Drive-By Truckers + The Heartless Bastards @ The Commodore Ballroom – March 11th 2011

On Friday night the Commodore Ballroom played host to the country rockers known as the Drive-By Truckers. Opening the stage for them was Heartless Bastards from Ohio. The two groups were on the ball and played impassioned sets, if only the technical side of things didn’t pull the charisma out of the performance and dull the end product.

Some of the attendees were country lovers, with appropriate cowboy attire, some were punks, with their tattered shirts and patch-adorned denim and others were just fresh, young concert goers, full of piss and vinegar. It was an exciting crowd, and the single thing they all shared was this one single night; the anticipation was pouring over.

As the first band entered the stage, the slow swagger of Ms. Erika Wennestrom to the microphone, gathered many stares. Her blond radiant glow was highlighted by the acoustic sun-burst guitar slung across her nape. Right off the bat the technical troubles started to swallow the performance. The vocal track was inaudible, the drums were way too light bu only the guitar tracks were clearly present. The people in attendance started to shout out, “Hey! We can’t here the vocals, turn them up!”.

The frustration was evident on the faces of the band. The singer, kept pointing to her audio receiver and signaling she was hearing nothing emitting from it. By the time they were able to save the mixing, the group was nearly half way through their set. I was right up front, and lucky enough to hear the instruments without having to use the house feed. The eloquent delivery by Wennestrom was powerful. She has a very unique tone to her voice, almost Patsy Cline’ish. A delicate vulnerability that pulls you in. The rest of the band were solid, but without Erika they wouldn’t have the same charisma. Heartless Bastards are a tasty treat, that deserve your undivided attention.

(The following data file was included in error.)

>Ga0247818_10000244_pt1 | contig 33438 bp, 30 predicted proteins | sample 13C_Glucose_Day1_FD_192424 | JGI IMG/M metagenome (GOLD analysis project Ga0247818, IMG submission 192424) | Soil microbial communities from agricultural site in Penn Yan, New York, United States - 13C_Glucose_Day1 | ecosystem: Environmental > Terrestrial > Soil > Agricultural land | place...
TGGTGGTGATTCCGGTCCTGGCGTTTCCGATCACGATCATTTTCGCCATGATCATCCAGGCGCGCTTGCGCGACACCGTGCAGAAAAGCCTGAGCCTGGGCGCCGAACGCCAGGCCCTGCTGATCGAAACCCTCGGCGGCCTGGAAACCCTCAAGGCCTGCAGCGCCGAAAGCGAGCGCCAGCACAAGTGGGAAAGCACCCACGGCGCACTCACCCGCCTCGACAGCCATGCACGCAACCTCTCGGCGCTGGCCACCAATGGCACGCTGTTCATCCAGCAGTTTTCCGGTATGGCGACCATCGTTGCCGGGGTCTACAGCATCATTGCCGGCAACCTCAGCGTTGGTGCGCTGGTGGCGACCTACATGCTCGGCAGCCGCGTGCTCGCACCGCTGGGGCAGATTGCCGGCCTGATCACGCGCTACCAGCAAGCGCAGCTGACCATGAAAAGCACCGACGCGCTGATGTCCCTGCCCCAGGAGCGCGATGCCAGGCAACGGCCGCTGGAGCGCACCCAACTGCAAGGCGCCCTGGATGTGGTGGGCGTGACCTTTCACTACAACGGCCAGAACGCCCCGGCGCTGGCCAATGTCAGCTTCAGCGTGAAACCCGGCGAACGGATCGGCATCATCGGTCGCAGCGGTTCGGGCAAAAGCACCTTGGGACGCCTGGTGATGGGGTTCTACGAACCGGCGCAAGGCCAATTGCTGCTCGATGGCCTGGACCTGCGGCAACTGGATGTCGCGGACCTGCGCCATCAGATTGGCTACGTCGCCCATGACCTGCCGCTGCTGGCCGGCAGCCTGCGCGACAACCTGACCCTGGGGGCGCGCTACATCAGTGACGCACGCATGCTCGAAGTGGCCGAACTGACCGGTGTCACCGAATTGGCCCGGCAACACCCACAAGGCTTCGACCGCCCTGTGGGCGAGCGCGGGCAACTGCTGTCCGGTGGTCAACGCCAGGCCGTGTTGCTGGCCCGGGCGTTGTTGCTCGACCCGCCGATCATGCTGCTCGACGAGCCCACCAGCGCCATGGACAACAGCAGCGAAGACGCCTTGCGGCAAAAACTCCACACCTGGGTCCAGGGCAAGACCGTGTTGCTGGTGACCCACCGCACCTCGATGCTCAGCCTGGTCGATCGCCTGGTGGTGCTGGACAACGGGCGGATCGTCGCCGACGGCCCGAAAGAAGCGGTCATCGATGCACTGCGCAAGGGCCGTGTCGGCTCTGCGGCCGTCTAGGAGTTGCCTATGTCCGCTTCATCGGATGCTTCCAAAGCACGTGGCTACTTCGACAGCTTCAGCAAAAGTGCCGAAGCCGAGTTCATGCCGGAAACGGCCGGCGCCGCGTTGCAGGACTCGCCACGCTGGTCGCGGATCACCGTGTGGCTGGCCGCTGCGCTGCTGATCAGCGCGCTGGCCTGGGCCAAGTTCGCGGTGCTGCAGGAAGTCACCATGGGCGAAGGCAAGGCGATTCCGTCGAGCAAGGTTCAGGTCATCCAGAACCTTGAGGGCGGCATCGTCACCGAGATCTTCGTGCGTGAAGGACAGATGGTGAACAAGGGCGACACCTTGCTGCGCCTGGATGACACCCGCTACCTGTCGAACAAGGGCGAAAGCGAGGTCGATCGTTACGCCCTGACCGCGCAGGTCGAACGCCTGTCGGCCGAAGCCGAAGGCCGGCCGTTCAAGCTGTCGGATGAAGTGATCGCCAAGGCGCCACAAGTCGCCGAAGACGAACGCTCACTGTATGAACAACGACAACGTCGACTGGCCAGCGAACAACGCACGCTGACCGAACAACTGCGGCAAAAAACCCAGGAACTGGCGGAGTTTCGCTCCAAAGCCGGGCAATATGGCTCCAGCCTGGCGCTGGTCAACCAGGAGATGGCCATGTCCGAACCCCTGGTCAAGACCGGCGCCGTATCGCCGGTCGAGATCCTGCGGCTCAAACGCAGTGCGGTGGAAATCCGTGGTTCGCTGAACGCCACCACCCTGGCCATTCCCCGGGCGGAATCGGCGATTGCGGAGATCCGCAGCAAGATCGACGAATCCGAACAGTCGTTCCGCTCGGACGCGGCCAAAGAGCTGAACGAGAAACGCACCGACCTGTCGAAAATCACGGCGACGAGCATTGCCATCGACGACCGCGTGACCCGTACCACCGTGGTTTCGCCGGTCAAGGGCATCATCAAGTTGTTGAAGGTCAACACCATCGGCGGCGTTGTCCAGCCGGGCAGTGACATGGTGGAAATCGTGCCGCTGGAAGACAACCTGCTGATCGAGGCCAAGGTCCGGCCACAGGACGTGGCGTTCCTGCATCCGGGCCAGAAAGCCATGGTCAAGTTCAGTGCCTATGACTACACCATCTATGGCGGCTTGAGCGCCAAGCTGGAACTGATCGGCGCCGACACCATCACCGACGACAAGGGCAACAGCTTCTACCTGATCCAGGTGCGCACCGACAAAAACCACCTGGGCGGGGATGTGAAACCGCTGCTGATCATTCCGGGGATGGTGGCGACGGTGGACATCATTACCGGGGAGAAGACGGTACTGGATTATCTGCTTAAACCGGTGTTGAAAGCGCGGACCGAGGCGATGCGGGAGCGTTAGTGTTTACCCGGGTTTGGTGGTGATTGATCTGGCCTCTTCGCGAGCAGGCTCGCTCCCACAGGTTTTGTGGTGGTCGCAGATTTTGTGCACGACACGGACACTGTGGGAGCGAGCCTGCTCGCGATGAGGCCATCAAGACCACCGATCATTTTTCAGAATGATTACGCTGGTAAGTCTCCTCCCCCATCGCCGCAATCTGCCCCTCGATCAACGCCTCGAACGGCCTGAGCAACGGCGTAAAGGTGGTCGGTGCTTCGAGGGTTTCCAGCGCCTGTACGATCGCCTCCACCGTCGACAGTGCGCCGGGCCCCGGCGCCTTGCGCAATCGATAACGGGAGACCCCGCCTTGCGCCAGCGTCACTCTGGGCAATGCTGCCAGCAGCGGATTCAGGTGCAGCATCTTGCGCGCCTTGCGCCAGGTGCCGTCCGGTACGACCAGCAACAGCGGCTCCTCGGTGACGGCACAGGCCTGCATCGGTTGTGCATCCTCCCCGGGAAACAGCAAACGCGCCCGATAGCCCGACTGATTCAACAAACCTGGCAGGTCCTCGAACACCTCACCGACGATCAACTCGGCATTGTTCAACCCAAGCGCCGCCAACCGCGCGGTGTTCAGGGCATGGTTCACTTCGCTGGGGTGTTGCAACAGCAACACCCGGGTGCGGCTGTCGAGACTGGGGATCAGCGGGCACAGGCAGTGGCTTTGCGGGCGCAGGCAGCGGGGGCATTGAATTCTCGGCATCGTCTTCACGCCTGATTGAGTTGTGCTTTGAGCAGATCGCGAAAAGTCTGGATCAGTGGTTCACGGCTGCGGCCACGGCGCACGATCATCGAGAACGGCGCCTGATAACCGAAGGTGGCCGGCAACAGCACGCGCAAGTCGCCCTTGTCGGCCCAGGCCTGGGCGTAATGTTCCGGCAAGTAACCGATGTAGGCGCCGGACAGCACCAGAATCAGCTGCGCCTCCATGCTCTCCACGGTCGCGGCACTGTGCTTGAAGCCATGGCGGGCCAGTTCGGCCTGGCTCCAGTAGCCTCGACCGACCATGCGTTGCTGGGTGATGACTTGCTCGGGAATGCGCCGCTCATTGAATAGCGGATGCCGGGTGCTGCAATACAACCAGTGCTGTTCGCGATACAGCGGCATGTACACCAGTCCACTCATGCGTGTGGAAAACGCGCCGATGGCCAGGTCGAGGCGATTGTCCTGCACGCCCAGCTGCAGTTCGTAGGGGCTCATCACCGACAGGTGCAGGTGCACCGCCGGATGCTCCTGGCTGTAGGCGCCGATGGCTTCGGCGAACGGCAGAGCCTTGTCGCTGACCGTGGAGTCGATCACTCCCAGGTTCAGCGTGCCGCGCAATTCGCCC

In between acts it was a mad dash to relieve the bladder and replenish the drink. Without too much of a wait the headliners took to the platform. As the six piece stood before the crowd, the lights lit, but just barely. Two boards cut to look like stained glass and painted with neon pigments, were lit by black lights. It was a dark setting. As the band eased into their set, it slowly infected the room with a contagious rhythm

Patterson Hood has this consumed nature on stage. He closes his eyes and sings from the heart, with a look reminiscent of Eddie Vedder or Jim James. His bearded face, glowing with sweat as the spittle on his lip projected off each vowel. Mike Cooley, has a different demeanor when he projects his vocals. He is calm and cool, and offers up a delicate reprise. The juxtaposition of the two makes for a great feel and amps up the atmosphere. Of the rest of the band, the curious Shonna Tucker, truly caught my attention. She lingered in the shadows like a quiet stalker, strumming her bass with an effortless sweep. These three focal points made for a great visual. As the rest of the band filled in the musical integrity of the songs, with precision and interconnectivity.

The technical issues that affected the opening band, were also present on the mixing of the main acts performance. From time to time the oral projections were faint and weak, but it was not for a lack of the artists efforts. This muddy feeling, really drowned out portions of the performance, but most of the audience seemed unaware. They rocked, and they cheered, and they raised their glasses; as the group from Athens, Georgia, played with love and spirit.

The issues of with the mixing really drained my ability to enjoy the show. You could see the effort and you could feel the enthusiasm, but it was not coming together, through those speakers. Those on the floor, stood before the band and cheered, harmonizing with many songs. The enthusiasm of the crowd, and their bellowing contributions, covered over the technical issues. Giving each song enough glaze that is dampened the imperfections, to a level that was enjoyable by most.

I will wait and see what the next live show produces, the next time these good ol’ boys are in town. But until then I will settle with having to give them a passing grade, it was not amazing, but at the same time, it was not horrible. The Drive-By Truckers, made up in effort, what the audio engineer pulled out of them in the mixing. We know this band can rock, but on this fateful night, the cards were stacked against them.

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